Back in the ’90s a group of dancers were chatting and decided they wanted more social dancing in Toronto. It originally started with the idea of being a rotating variety of English country dance, vintage dance, turning couples’ dances, and other kinds … but after they did some English country dancing, they just couldn’t stop!
How is ECD different from other forms of dancing, and can anyone of all ages/abilities take part?
ECD is different because there is no lead or follow, and no distinction between gender roles. You do have a partner, but you’re dancing as part of a group, forming patterns together, rather like square dance. (Today’s squares actually descend from 17th-century English squares.)
Scottish Country Dancing is a close cousin as well, though there are differences, some of them aesthetic, some structural.
Our music tends to be quite different, though there is overlap; there is a huge variety of tunes, from jigs, reels and slipjigs to dances in 3/4 and 3/2, even the odd one in ragtime or klezmer.
ECD music and choreography offer an enormously satisfying range of dance experiences: in one night you’ll do something exuberant and goofy, then something elegant, something driving and dramatic, something stately, something haunting and melancholy, back to jolly and lively again!
ECD takes you on a really lovely ride. It’s done quite differently here than it is in the UK, where you’ll get English folk dances or ceilidh dances mixed in with maybe some American dances as well. Here we mostly do what is known in Britain as “Playford”-style dances.
As for all ages — pretty much! We’re planning a family dance that will be particularly child-friendly, but our regular social dances are fine for motivated kids age seven or eight and up who can focus and follow the instructions. Typically they love the live music and getting the chance to move to it! They start bouncing right away.
We have regulars in their teens and ’20s, on up to middle-aged and older people, and we all dance together. It’s great.
ECD is a beginner-friendly dance form because you need no formal training, and we all laugh at ourselves if we make mistakes. In addition to there being no lead or follow, there’s no fancy footwork, and it’s mostly low-impact as well. (Once in awhile one of the dances will be a bit rompy, but we always warn people of that first!)
If you can walk and hear the instructions, you can do these dances.
How many members does the Toronto ECD currently have?
We don’t have formal membership, but for special events we’ve had as many as 80 people show up. Usually it’s a lot more intimate than that!
The nice thing about ECD is that it’s fun no matter what numbers you have — it’s not dependent on having a huge room full of people, and our community is friendly, so you get to know them quickly. You don’t need to come with a partner, because everyone will ask new people to dance, for example. It’s not “cliquish” at all.
Do you meet and dance with other ECD groups around the country, or world?
Yes! We travel around to dances all over the place. I’ve danced as far away as Ottawa, the Maritimes, Pennsylvania, Vermont, New York, Massachusetts, England and Italy. But there are groups almost right across Canada, from Halifax to Victoria.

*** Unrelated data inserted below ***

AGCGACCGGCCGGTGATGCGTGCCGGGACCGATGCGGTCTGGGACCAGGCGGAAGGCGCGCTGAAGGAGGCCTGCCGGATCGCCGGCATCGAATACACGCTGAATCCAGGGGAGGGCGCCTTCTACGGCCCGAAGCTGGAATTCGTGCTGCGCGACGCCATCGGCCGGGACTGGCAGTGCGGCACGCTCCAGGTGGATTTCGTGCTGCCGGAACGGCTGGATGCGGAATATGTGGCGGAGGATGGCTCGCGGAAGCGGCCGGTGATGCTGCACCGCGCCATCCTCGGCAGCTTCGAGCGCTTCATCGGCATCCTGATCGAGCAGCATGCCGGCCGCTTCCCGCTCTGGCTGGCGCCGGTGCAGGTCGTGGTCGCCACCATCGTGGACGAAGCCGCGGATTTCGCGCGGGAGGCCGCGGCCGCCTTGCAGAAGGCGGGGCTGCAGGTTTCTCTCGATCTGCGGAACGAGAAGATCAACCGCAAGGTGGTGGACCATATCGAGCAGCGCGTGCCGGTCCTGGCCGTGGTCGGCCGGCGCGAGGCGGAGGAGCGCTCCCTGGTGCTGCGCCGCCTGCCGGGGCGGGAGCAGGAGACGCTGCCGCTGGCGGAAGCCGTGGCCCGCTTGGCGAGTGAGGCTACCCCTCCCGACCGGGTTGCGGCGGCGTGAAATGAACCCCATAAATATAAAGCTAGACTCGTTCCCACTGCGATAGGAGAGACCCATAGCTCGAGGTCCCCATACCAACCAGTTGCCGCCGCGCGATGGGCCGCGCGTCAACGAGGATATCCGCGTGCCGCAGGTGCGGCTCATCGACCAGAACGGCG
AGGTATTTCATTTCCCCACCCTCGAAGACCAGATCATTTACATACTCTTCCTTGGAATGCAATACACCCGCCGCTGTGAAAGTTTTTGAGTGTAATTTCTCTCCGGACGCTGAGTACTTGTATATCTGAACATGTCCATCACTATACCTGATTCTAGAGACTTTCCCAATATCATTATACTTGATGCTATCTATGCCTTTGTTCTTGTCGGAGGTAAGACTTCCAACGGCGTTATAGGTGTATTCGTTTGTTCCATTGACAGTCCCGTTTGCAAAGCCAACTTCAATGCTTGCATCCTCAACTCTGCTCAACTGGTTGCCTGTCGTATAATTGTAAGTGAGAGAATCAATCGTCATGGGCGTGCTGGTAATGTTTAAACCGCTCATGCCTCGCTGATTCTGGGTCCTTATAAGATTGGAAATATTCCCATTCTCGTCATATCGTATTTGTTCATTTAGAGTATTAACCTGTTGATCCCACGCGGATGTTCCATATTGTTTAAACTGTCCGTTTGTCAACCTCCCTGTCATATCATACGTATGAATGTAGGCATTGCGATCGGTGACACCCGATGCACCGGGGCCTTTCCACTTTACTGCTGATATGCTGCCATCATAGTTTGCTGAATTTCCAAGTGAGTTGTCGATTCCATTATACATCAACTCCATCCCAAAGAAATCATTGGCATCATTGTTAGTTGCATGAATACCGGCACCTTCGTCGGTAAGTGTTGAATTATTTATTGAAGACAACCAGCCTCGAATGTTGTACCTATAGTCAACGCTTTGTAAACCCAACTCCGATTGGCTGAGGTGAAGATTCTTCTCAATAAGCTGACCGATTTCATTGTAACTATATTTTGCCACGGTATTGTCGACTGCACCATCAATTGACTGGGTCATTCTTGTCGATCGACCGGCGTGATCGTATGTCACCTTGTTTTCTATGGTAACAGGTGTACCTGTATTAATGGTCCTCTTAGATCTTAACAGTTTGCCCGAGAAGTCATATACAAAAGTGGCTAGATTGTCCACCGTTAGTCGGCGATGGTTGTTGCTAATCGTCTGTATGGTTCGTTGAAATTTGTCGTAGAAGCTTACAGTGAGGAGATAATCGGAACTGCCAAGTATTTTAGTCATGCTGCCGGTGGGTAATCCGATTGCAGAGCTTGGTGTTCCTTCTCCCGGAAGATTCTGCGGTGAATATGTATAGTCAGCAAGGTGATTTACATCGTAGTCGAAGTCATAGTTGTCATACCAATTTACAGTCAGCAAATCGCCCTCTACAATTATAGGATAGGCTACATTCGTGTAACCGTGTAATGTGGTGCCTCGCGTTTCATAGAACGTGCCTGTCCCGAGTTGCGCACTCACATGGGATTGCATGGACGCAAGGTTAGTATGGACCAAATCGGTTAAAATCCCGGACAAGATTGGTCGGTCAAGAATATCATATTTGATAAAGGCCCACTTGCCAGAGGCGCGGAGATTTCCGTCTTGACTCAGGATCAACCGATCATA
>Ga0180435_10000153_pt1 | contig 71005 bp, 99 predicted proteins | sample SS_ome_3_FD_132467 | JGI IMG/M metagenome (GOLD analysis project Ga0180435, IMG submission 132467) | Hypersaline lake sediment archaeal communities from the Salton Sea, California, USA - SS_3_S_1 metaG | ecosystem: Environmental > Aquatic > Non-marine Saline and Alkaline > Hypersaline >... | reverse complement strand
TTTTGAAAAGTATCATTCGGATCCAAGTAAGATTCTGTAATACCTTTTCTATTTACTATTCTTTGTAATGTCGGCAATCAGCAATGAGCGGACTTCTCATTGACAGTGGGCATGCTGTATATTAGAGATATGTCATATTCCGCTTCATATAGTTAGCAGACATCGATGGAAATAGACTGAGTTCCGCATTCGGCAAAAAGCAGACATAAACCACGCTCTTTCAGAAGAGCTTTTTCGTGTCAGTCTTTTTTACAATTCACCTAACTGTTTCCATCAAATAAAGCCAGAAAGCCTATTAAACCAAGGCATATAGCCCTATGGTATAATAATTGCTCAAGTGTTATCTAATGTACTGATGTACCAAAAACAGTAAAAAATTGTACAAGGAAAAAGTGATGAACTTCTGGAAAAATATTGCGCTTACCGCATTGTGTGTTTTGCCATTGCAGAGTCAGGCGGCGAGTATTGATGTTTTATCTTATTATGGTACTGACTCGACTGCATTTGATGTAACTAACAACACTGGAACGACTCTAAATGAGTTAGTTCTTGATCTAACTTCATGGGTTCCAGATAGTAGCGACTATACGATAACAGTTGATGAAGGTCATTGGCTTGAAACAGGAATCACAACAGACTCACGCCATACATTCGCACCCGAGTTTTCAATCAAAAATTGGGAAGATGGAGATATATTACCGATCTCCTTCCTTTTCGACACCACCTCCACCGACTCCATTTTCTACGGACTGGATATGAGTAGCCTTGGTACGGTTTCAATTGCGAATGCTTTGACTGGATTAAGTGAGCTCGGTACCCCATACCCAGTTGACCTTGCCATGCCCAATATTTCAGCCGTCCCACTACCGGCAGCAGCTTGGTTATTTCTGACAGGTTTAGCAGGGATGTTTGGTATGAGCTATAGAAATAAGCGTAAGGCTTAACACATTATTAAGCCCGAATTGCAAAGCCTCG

What does a typical ECD night entail?
If there are lots of newcomers, the caller will give a few teaching points to get everyone oriented to the basics and make sure they’re comfortable with what’s going on in the set.
Then each dance is taught by a professional caller, everybody walks it through, then we dance it to live music, with the caller cuing the dancers just before they need to do the next move (again, just like in square dance).
Questions are always welcome if people aren’t sure what they’re meant to do … but we’re pretty laid back, and nobody gets uptight over mistakes — we were all beginners once!
At the break we have snacks provided by the community (it’s a volunteer-run, not-for-profit group) and take a breather, chat and get to know each other. Sometimes there’s a particular theme, such as Halloween or New Year’s Eve, so sometimes we decorate as well.
Then we get back to dancing! We’re incredibly lucky to have live music at every social dance, and a wonderful range of instruments, from traditional fiddle to clarinet, piano, flute, guitar and others.
What social activities happen around the club?
We like going out, so often we’ll go for a drink or some food after the dance. Sometimes we’ve had potluck suppers. In the summer we dance in High Park on Sunday afternoons, and have a pre-dance picnic, then dance, then go for ice cream or beer and dinner on Roncesvalles. We’re a very social bunch!
Are there a lot of Brits in the Toronto ECD?
It’s a dance form that appeals to lots of people, so while we do have British expats we have people of other backgrounds as well. Everybody is welcome.
Anything else you want to tell us about your club?
We dance all year round in various parts of the city, indoors and out, with regular community dances and special events, including themed workshops for dancers of various experience levels.
We have a Facebook page and a Twitter account, and of course a mailing list, so that people can get acquainted with what we do and receive regular bulletins.